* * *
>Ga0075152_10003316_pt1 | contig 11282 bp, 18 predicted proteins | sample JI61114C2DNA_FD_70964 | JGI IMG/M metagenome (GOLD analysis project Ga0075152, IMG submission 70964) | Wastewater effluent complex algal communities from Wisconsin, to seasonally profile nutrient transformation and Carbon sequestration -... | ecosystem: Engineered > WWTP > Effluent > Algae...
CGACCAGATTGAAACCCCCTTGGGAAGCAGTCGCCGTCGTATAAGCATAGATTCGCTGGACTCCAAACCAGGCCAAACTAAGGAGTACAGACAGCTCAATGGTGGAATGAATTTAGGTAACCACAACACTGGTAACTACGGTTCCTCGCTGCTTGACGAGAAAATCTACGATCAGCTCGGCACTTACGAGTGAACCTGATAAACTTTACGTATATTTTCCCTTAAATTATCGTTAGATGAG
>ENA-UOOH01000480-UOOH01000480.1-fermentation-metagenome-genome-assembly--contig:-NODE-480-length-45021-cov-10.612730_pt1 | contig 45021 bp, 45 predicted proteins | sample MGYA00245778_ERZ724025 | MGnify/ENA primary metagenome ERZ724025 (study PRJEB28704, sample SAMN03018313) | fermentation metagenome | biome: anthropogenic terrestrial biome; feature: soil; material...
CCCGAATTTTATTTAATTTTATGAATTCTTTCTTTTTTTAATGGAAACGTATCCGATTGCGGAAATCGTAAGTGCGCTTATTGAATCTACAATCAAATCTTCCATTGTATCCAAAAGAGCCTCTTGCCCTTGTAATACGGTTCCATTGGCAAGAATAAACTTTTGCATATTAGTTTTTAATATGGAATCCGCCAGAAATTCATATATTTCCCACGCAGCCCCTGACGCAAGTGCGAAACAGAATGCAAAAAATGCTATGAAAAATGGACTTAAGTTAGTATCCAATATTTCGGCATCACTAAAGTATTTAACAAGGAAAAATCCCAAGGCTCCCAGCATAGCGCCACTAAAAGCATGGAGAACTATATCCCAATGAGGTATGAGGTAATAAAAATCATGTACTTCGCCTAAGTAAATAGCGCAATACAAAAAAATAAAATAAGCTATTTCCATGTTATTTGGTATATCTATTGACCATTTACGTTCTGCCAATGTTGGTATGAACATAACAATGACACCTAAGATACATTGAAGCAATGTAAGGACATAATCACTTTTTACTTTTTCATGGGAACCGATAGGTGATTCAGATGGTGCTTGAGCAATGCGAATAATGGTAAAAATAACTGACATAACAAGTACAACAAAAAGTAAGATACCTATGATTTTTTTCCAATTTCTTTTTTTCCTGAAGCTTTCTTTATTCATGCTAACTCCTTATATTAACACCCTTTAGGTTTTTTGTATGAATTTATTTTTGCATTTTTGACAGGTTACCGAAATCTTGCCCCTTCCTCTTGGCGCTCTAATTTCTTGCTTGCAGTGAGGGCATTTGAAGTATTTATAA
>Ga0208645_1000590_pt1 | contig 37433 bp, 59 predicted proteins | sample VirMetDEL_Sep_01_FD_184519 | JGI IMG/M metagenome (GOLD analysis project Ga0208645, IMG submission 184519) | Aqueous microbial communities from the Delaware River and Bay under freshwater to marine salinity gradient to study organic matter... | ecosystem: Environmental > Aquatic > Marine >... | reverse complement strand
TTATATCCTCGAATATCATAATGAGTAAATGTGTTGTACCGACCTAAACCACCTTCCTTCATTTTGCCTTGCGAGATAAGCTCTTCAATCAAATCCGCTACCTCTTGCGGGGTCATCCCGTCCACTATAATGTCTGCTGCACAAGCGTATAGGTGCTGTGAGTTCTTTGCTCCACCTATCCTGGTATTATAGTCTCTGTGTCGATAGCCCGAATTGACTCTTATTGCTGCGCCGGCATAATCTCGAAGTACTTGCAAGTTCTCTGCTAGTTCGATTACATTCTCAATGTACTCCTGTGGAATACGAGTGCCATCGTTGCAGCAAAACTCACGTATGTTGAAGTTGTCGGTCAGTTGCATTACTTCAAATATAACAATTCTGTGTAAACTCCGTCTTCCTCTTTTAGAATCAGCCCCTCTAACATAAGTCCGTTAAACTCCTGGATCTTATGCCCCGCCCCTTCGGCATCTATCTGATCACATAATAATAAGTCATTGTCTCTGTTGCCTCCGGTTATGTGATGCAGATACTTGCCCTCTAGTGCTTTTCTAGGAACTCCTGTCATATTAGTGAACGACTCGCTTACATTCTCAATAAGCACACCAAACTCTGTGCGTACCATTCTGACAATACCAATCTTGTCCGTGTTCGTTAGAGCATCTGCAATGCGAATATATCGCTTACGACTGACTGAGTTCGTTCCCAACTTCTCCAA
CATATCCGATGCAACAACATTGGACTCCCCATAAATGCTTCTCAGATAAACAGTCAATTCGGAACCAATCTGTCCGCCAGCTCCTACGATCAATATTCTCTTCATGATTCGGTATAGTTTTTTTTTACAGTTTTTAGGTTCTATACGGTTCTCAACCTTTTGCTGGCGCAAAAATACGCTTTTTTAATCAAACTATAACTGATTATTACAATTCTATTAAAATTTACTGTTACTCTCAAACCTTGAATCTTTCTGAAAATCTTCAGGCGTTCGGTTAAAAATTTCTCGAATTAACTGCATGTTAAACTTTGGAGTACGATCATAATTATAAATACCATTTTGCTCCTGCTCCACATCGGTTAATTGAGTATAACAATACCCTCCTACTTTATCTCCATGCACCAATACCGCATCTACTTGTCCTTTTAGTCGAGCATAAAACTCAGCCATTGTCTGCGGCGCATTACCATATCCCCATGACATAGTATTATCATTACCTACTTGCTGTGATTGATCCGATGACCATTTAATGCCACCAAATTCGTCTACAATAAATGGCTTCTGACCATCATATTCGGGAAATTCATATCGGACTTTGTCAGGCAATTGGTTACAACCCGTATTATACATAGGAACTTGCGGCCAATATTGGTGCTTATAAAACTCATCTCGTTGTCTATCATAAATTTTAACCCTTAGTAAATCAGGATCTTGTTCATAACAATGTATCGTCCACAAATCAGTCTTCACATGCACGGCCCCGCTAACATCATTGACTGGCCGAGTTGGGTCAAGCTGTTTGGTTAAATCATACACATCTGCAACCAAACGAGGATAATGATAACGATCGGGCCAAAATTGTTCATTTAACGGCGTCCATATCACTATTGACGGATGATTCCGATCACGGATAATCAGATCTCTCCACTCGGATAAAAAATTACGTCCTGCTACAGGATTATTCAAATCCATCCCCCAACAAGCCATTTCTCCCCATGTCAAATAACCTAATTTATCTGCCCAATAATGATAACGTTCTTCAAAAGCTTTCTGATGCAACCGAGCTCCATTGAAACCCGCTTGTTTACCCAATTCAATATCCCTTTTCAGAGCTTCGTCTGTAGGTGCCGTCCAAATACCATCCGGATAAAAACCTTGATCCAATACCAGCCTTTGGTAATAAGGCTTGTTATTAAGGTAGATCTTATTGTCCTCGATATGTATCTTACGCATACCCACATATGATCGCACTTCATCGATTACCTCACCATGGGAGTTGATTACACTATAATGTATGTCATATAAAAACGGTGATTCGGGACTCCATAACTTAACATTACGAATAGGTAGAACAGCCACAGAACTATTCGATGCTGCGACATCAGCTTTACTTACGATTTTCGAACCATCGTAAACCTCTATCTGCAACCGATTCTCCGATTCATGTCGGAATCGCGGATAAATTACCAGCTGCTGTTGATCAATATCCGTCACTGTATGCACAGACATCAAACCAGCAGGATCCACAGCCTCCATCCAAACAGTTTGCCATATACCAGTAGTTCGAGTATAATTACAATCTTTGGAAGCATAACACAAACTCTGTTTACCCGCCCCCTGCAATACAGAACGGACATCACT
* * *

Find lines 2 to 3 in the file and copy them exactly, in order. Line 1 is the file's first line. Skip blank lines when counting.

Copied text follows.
CGACCAGATTGAAACCCCCTTGGGAAGCAGTCGCCGTCGTATAAGCATAGATTCGCTGGACTCCAAACCAGGCCAAACTAAGGAGTACAGACAGCTCAATGGTGGAATGAATTTAGGTAACCACAACACTGGTAACTACGGTTCCTCGCTGCTTGACGAGAAAATCTACGATCAGCTCGGCACTTACGAGTGAACCTGATAAACTTTACGTATATTTTCCCTTAAATTATCGTTAGATGAG
>ENA-UOOH01000480-UOOH01000480.1-fermentation-metagenome-genome-assembly--contig:-NODE-480-length-45021-cov-10.612730_pt1 | contig 45021 bp, 45 predicted proteins | sample MGYA00245778_ERZ724025 | MGnify/ENA primary metagenome ERZ724025 (study PRJEB28704, sample SAMN03018313) | fermentation metagenome | biome: anthropogenic terrestrial biome; feature: soil; material...